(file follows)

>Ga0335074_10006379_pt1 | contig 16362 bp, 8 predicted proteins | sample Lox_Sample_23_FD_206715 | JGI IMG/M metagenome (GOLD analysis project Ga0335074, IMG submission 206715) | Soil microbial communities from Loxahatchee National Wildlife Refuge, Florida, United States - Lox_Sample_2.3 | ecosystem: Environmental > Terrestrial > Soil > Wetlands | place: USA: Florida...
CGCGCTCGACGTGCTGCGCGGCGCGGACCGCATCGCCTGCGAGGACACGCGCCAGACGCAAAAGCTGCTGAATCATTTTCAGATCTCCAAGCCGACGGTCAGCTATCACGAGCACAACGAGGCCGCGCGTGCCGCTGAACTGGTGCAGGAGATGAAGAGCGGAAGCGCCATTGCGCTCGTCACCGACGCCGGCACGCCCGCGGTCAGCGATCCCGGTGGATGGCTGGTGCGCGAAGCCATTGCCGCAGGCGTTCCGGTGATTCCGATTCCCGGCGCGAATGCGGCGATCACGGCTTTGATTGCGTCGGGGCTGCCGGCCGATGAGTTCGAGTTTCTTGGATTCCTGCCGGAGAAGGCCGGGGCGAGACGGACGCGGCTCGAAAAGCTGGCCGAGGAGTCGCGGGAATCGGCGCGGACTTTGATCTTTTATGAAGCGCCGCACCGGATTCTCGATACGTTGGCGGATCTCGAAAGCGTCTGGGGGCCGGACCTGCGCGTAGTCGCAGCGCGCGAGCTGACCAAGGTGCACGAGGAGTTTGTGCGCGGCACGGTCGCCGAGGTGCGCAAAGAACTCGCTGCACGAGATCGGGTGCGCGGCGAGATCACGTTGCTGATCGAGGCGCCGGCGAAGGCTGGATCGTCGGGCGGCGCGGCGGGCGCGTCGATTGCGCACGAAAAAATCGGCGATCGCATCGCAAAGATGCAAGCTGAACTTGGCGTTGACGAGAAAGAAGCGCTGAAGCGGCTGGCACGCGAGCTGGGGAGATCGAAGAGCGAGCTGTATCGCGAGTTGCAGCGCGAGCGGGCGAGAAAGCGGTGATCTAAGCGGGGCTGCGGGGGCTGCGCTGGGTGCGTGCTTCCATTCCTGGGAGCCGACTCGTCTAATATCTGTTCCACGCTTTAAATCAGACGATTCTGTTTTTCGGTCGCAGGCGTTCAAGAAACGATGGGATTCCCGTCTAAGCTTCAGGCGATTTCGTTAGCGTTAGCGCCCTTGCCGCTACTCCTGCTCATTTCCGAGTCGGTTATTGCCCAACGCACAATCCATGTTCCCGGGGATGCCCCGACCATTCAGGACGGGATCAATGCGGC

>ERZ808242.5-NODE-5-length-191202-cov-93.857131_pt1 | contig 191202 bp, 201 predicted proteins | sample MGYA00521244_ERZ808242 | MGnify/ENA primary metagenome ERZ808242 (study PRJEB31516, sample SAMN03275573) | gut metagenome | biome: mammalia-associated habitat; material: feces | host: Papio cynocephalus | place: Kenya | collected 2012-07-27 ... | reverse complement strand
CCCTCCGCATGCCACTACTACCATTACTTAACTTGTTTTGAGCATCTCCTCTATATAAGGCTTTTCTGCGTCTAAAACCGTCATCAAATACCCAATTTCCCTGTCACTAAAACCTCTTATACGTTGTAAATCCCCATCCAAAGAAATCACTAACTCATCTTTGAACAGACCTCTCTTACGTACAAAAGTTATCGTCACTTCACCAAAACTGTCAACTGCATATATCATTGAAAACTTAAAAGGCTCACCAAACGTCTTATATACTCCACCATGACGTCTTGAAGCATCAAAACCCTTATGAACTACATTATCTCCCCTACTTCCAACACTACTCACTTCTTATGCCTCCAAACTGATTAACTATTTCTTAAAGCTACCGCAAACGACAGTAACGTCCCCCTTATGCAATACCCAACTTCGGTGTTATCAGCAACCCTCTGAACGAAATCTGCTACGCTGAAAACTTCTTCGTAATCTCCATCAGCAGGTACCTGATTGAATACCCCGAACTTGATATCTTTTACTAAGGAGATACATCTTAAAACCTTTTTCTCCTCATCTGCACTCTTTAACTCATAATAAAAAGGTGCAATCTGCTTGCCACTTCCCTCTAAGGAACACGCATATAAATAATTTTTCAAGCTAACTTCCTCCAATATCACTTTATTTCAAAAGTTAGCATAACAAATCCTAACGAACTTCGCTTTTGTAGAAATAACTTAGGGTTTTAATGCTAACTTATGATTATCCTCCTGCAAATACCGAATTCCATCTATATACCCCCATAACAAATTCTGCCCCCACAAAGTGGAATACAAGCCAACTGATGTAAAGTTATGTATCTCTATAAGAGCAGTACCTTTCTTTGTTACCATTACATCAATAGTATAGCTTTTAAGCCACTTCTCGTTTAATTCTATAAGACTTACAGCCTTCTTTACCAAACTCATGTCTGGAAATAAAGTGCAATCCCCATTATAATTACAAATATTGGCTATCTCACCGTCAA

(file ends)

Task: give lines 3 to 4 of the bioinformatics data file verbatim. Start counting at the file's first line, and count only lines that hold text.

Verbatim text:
>ERZ808242.5-NODE-5-length-191202-cov-93.857131_pt1 | contig 191202 bp, 201 predicted proteins | sample MGYA00521244_ERZ808242 | MGnify/ENA primary metagenome ERZ808242 (study PRJEB31516, sample SAMN03275573) | gut metagenome | biome: mammalia-associated habitat; material: feces | host: Papio cynocephalus | place: Kenya | collected 2012-07-27 ... | reverse complement strand
CCCTCCGCATGCCACTACTACCATTACTTAACTTGTTTTGAGCATCTCCTCTATATAAGGCTTTTCTGCGTCTAAAACCGTCATCAAATACCCAATTTCCCTGTCACTAAAACCTCTTATACGTTGTAAATCCCCATCCAAAGAAATCACTAACTCATCTTTGAACAGACCTCTCTTACGTACAAAAGTTATCGTCACTTCACCAAAACTGTCAACTGCATATATCATTGAAAACTTAAAAGGCTCACCAAACGTCTTATATACTCCACCATGACGTCTTGAAGCATCAAAACCCTTATGAACTACATTATCTCCCCTACTTCCAACACTACTCACTTCTTATGCCTCCAAACTGATTAACTATTTCTTAAAGCTACCGCAAACGACAGTAACGTCCCCCTTATGCAATACCCAACTTCGGTGTTATCAGCAACCCTCTGAACGAAATCTGCTACGCTGAAAACTTCTTCGTAATCTCCATCAGCAGGTACCTGATTGAATACCCCGAACTTGATATCTTTTACTAAGGAGATACATCTTAAAACCTTTTTCTCCTCATCTGCACTCTTTAACTCATAATAAAAAGGTGCAATCTGCTTGCCACTTCCCTCTAAGGAACACGCATATAAATAATTTTTCAAGCTAACTTCCTCCAATATCACTTTATTTCAAAAGTTAGCATAACAAATCCTAACGAACTTCGCTTTTGTAGAAATAACTTAGGGTTTTAATGCTAACTTATGATTATCCTCCTGCAAATACCGAATTCCATCTATATACCCCCATAACAAATTCTGCCCCCACAAAGTGGAATACAAGCCAACTGATGTAAAGTTATGTATCTCTATAAGAGCAGTACCTTTCTTTGTTACCATTACATCAATAGTATAGCTTTTAAGCCACTTCTCGTTTAATTCTATAAGACTTACAGCCTTCTTTACCAAACTCATGTCTGGAAATAAAGTGCAATCCCCATTATAATTACAAATATTGGCTATCTCACCGTCAA